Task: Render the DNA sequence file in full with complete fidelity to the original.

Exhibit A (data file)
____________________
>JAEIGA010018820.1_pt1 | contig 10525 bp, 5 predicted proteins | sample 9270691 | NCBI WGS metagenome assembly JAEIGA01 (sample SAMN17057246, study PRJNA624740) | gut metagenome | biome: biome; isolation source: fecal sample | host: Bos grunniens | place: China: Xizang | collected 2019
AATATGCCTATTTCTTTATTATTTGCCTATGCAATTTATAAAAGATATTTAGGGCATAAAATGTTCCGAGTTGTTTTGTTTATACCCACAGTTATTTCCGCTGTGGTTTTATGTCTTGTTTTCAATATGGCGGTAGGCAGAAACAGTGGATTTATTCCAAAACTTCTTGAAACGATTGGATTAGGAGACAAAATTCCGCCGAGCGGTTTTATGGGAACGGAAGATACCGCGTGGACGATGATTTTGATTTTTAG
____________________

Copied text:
>JAEIGA010018820.1_pt1 | contig 10525 bp, 5 predicted proteins | sample 9270691 | NCBI WGS metagenome assembly JAEIGA01 (sample SAMN17057246, study PRJNA624740) | gut metagenome | biome: biome; isolation source: fecal sample | host: Bos grunniens | place: China: Xizang | collected 2019
AATATGCCTATTTCTTTATTATTTGCCTATGCAATTTATAAAAGATATTTAGGGCATAAAATGTTCCGAGTTGTTTTGTTTATACCCACAGTTATTTCCGCTGTGGTTTTATGTCTTGTTTTCAATATGGCGGTAGGCAGAAACAGTGGATTTATTCCAAAACTTCTTGAAACGATTGGATTAGGAGACAAAATTCCGCCGAGCGGTTTTATGGGAACGGAAGATACCGCGTGGACGATGATTTTGATTTTTAG